Expose and Prosecute the Leakers

by Mike on December 30, 2005

in Politics

It looks like the DOJ is investigating the source of the NSA leaks. Assuming they follow through, Michelle Malkin offers her predictions of the left’s reactions.

As for me, I predict the left will accuse President Bush of persecuting them for exercising their right to dissent. Don’t be surprised if this rhetoric is peppered with comparisons to fascism. Then when conservatives accuse the left of over the top rhetoric, people like Alan Colmes will claim that its only the liberal fringe comparing the President to Hitler. Then the elected Democrats will dutifully hold strategy sessions and conference calls with the “liberal fringe“. These Democrat antics could be classified as unintentional comedy but for the fact their behavior endangers national security.

{ 2 comments… read them below or add one }

Slikweasel December 30, 2005 at 4:33 pm

You seem to be missing the fact that the Bush administration is throwing the constitution out the window. You are probably right about the liberal response, but who cares both sides are full of shit anyway.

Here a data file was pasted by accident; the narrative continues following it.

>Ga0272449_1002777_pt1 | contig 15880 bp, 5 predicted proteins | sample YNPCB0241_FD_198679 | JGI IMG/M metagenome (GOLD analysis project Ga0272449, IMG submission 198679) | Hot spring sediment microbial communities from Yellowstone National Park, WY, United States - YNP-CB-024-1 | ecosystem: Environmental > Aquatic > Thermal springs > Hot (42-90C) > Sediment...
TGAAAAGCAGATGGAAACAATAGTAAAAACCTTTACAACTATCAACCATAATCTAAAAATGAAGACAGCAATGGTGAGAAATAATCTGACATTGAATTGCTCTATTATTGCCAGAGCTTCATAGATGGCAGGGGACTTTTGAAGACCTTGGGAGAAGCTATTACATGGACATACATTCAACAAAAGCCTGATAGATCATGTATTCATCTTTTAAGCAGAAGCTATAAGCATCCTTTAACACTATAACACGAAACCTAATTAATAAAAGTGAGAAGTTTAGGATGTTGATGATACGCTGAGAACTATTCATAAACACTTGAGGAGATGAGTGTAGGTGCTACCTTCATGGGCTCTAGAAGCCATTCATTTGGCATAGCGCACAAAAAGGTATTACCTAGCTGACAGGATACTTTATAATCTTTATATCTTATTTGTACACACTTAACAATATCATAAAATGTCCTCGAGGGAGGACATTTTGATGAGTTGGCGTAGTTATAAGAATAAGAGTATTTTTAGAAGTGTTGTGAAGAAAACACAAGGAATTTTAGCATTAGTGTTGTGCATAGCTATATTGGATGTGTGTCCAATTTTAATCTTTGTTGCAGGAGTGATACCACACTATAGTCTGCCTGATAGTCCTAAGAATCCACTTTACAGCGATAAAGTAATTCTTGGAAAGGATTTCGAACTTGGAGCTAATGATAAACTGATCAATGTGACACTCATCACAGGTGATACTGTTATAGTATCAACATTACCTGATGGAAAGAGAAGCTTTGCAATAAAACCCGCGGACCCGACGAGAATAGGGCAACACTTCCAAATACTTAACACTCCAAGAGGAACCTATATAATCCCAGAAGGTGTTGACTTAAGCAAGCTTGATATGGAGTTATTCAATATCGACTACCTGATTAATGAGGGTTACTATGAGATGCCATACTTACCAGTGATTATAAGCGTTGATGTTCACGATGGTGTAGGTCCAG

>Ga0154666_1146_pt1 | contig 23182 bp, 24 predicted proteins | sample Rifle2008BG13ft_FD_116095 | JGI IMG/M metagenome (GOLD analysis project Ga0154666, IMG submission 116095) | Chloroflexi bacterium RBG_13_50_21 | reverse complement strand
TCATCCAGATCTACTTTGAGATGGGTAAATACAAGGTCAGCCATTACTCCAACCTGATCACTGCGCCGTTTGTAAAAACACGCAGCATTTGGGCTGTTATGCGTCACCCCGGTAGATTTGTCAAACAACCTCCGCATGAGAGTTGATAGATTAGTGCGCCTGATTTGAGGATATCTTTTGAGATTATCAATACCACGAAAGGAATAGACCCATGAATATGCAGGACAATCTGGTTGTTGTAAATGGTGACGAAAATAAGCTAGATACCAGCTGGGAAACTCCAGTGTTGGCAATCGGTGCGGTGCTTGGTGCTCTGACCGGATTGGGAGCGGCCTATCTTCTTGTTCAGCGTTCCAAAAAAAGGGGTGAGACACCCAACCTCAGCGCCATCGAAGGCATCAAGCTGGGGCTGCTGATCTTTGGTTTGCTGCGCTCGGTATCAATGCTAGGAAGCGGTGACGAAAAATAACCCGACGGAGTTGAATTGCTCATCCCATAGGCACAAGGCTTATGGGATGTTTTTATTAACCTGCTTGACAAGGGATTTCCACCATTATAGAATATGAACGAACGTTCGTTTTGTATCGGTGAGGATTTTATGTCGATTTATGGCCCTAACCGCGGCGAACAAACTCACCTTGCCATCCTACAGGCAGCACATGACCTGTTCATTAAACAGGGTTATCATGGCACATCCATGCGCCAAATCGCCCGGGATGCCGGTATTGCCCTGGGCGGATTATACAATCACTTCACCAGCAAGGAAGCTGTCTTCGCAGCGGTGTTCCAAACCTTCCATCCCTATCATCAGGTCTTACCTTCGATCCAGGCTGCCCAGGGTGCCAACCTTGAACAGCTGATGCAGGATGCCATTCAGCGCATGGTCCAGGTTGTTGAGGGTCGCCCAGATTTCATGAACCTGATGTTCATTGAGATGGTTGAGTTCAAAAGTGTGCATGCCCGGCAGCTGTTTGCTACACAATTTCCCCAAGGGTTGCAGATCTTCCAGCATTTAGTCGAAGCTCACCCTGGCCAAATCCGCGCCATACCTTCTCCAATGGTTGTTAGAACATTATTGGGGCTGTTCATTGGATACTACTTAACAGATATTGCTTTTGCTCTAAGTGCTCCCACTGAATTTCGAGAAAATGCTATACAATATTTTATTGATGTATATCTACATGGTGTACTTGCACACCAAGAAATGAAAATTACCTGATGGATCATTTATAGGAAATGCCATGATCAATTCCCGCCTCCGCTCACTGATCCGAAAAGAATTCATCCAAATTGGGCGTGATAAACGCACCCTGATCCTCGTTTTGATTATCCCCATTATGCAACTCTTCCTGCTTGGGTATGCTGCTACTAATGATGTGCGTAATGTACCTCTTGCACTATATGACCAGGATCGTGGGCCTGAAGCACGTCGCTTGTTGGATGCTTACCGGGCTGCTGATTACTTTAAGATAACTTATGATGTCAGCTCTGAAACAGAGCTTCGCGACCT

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Sal December 30, 2005 at 5:02 pm

Sounds like you need a lesson in Constitutional Law, Silkweasel. The fourth amendment to the Constitution is the relevant clause deailing with searches. The amendment reads, “The right of the people to be secure in their persons, houses, papers, and effects, against unreasonable searches and seizures, shall not be violated, and no Warrants shall issue, but upon probable cause, supported by Oath or affirmation, and particularly describing the place to be searched, and the persons or things to be seized.”

This has to do with the authority to search property. In the last 50 years, the Supreme Court has extended this to include wiretaps. The fourt amendment exists for the purpose of criminal proceedings, not national security interests. The court has consistantly upheld that the President has the authority to monitor communications for non-criminal activity related national security purposes without a warrant. Presidents Carter, Reagan, Bush 41, and Clinton all signed executive orders authorizing similar types of activity for national security purposes. In fact, Project Eschelon, which was started under President Clinton, created the computer monitoring of all communications worldwide. The monitoring of communication with known terrorists (which is what we are talking about here) in a time of war is not prohibited by the fourth amendment. Bush is not “throwing the constitution out the window” but rather relying on a long-standing precident of execitive authority to protect the people of this country and prevent threats.

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